Each week, Developmental Training Load also increases across the table from Phase 1 to Phase 6. For example, Week 1 in Phase 1 involves 8 hours of training and continues to build through Phase 6 to 14 hours of training.
The same is true of the weeks for Recovery Training Load. As training progresses, the athlete is prepared for a higher Gross Training Load (GTL), and therefore the time dedicated to Recovery Training Load increases.
The intensity of the Recovery Week does not necessarily increase, instead the focus is on shorter duration or fewer overall training sessions.
Taper begins in Week 3 of Phase 6 and is completely different to all other training elements in that it takes you through a significant drop in training volume in anticipation of the chosen competition.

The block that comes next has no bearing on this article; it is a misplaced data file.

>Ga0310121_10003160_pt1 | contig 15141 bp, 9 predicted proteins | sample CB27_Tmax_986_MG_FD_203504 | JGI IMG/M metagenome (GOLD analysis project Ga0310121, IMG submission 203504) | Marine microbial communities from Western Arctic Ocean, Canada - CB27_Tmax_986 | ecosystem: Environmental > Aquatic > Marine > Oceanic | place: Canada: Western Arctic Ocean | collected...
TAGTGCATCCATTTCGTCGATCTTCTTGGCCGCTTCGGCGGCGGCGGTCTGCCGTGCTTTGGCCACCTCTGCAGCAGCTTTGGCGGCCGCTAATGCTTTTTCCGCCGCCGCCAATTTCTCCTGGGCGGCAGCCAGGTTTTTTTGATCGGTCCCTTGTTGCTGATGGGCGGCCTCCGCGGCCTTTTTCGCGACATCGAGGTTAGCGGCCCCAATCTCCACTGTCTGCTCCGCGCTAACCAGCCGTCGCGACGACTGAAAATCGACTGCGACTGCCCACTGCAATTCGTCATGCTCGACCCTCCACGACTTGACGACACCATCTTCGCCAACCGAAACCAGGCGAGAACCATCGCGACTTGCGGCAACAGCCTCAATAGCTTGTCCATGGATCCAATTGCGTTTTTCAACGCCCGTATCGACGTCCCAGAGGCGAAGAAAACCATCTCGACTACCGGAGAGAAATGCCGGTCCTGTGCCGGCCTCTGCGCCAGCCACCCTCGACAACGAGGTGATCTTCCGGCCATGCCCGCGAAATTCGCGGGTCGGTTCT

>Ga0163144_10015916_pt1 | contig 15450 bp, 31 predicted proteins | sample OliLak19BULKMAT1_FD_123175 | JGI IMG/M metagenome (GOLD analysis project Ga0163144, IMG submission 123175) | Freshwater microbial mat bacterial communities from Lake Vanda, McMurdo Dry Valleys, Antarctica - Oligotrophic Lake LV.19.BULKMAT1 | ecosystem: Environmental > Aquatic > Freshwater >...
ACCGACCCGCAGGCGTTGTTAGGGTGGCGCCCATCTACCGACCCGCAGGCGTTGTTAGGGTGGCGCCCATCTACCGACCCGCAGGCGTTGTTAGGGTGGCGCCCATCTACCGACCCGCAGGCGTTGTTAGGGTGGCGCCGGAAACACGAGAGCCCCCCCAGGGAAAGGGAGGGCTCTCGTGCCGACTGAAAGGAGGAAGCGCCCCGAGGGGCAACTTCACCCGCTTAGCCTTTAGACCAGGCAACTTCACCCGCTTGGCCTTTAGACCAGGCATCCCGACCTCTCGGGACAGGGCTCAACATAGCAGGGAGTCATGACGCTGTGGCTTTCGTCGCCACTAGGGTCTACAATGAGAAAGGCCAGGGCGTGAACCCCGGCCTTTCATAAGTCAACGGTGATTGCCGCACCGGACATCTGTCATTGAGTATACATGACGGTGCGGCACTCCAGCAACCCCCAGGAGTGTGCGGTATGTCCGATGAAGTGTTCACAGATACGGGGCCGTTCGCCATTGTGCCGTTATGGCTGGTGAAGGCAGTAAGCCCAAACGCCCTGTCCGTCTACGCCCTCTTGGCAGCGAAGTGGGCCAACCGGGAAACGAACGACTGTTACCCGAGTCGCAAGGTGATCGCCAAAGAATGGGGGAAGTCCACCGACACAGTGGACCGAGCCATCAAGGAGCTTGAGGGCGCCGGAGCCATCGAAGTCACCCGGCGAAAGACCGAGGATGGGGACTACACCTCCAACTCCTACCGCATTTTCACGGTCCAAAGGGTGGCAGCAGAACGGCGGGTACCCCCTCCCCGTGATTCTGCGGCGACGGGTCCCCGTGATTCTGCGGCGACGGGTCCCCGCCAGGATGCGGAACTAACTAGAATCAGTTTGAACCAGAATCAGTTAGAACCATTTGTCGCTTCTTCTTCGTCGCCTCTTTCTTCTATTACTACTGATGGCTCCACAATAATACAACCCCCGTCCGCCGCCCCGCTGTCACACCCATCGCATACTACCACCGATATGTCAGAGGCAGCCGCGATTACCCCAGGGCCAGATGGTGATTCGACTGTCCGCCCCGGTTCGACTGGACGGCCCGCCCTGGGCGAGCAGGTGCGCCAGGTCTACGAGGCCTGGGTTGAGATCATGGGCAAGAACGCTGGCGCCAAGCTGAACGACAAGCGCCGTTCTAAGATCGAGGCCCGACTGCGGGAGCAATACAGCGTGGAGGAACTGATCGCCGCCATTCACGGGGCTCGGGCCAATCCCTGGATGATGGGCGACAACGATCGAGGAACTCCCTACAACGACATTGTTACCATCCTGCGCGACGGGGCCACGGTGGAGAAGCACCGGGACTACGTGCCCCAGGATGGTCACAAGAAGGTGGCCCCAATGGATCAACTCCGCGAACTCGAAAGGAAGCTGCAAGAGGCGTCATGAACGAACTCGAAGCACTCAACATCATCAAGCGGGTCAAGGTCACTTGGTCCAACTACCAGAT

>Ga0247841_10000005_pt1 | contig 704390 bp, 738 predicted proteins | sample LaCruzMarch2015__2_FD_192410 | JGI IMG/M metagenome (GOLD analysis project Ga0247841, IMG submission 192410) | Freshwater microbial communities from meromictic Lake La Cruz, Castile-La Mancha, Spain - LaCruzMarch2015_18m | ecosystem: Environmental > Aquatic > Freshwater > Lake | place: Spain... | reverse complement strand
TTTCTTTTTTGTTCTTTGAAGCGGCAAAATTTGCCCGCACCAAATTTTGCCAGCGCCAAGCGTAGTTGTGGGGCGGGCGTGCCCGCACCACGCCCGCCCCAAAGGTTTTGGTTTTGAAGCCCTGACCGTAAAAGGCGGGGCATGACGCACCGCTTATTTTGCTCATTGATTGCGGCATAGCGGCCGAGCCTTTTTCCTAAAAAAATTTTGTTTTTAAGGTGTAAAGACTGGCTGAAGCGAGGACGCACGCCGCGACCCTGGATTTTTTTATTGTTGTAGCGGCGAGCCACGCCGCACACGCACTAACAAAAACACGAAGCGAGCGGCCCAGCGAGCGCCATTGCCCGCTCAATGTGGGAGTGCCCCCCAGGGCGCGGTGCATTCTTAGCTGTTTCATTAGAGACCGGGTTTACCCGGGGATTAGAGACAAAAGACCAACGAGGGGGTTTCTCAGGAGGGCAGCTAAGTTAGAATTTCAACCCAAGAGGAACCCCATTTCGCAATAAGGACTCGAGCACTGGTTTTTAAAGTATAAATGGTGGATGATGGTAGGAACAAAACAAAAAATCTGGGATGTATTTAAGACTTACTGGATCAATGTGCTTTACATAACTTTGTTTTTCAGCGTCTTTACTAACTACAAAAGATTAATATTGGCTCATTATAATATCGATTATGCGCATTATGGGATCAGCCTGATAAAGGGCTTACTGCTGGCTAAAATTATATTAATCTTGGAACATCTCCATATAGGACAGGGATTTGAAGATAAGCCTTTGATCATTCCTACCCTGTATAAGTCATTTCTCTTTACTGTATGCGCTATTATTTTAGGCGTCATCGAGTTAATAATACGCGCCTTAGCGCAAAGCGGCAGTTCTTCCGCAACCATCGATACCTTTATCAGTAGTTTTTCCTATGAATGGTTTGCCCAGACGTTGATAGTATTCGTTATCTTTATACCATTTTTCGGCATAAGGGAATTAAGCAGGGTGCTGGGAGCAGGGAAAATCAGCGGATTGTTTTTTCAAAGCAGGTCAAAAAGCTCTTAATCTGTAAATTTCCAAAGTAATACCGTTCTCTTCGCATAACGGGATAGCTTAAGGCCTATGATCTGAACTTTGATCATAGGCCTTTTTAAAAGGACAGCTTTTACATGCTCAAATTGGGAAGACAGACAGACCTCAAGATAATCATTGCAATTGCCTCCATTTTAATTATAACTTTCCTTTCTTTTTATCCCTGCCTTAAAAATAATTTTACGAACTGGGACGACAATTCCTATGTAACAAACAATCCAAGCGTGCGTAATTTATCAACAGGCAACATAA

During taper, you will still be training, but in place of high volume training, you will instead be doing shorter workouts with direct but brief high intensity periods. This form of training will allow you to maintain that ‘edge’ that we all look for when we toe the line. This can best be described as a period of Active Recovery.
5. THE BENEFIT OF ESTABLISHING A TRAINING ROUTINE
While an athlete will not be doing the same workouts from week to week, they will be working within the same disciplines.
This opens the door for workouts within the same discipline to be scheduled on the same days each week.
This can vary slightly throughout training, but I have found that the more an athlete can anticipate their training schedule to be the same, the more likely they are to complete it as prescribed.